Retired from the grind
Because Guest Access for SMB/CIFS no longer exists, you will be asked for credentials. You can save those credentials under your User Profile. You just need to plug in the IP of the machine, Username and Password. It is good to have a dedicated username just for file sharing. Makes things a lot easier.
Hell's bells it's worse that I thought Jim... It sounds like it's the same as remote desktop ! There is no way the users are going to give me their user and password for their machines...... Would your teenage daughter give you theirs ? <linw> I don't understand your point about users not wanting to me to access their machines if they won't give me their user/password, because if a user shares a folder and makes it 'everyone' and read/write, then how is that not wanting to share their machine on the network ? <bro 67> , having a 'spoof' user on every machine where I can use their credentials would seem to work, but I could then log onto their machines with remote desktop and if they weren't careful to have spoof as a user (not administrator), I could change their passwords and nosy about in EVERY folder, not just the shared ones ? Their Outlook ? Imagine ! All this just so I can access a shared folder ? I have a W10 drive and W7 drive on all the network computers, so it looks like W7 will have to live on if this is the best that MS can do...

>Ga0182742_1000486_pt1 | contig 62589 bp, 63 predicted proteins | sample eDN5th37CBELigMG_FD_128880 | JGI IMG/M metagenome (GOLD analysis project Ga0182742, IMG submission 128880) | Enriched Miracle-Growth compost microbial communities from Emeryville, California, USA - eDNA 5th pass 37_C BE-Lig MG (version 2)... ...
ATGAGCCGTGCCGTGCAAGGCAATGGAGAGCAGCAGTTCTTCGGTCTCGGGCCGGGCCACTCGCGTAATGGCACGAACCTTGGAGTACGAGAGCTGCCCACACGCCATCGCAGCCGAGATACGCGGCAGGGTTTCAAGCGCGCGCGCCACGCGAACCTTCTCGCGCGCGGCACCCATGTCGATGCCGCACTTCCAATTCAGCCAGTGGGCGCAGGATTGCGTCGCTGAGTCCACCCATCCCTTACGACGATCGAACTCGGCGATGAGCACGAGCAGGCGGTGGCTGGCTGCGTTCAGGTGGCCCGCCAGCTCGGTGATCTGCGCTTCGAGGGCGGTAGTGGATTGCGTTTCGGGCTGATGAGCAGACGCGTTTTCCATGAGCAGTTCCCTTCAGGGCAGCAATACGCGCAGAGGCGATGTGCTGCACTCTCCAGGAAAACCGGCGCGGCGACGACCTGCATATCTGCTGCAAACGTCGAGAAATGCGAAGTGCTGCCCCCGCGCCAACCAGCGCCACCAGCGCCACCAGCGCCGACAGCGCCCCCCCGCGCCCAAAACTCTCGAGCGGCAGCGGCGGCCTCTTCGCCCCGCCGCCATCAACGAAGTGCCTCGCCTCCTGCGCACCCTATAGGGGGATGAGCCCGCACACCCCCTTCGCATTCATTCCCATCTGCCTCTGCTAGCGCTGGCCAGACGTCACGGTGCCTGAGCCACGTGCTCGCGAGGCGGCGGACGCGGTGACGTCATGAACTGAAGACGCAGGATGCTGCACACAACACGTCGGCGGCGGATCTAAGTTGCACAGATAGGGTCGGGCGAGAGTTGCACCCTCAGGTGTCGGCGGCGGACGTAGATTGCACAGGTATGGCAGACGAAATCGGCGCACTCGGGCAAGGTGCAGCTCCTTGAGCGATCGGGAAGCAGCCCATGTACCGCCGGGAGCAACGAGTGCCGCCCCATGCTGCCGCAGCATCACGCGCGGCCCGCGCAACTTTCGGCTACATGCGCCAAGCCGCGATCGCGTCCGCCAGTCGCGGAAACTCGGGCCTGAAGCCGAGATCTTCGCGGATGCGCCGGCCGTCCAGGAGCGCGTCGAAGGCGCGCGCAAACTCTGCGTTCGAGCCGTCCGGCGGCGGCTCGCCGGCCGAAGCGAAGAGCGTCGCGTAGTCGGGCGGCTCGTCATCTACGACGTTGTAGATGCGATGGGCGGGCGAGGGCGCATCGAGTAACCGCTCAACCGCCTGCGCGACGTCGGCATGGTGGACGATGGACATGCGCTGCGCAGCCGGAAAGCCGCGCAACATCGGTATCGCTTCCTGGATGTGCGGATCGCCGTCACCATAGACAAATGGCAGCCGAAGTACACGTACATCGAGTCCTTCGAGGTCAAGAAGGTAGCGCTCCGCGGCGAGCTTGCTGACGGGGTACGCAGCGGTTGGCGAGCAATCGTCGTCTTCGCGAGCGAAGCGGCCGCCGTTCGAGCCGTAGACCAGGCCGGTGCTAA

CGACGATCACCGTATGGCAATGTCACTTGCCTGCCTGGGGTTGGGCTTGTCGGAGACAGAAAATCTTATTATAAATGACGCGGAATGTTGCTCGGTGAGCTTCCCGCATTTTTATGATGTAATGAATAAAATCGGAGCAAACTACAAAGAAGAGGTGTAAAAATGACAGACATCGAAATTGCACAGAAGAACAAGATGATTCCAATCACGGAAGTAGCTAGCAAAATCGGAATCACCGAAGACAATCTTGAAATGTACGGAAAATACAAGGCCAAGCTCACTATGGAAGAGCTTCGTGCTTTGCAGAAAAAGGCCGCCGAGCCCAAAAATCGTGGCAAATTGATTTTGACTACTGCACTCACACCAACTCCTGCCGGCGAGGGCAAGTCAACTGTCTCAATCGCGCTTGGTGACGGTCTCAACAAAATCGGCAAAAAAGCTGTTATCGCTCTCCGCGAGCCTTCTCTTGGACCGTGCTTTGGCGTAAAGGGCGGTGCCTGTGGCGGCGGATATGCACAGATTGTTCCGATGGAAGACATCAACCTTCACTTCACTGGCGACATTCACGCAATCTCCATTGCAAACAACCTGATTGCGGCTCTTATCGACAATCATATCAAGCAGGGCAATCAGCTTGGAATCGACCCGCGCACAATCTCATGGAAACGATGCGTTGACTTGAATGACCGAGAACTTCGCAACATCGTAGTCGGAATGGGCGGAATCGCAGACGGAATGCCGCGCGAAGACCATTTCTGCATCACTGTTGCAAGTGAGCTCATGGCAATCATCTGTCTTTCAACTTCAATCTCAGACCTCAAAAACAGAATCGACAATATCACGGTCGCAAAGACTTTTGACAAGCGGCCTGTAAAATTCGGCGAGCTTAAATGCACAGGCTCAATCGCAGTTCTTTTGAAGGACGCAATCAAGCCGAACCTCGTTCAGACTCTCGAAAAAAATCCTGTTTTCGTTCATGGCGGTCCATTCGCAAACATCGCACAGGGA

Last edited by pangycat; 23 May 2016 at 10:26.
There does seem to be a way to do what you want but it is up to you to test and weigh up any consequences.
On the sharing comp, from an admin command prompt, activate the guest account (net user guest /active:yes).
After restarting, the share should show with no credentials prompt. (If anyone has set up credentials already, you need to remove them).
Whether this is any more 'dangerous' than the win 7 implicit share I don't know so over to you to test and decide.
This worked here with a Pro Insider, a Pro 1511 and a Home 1511.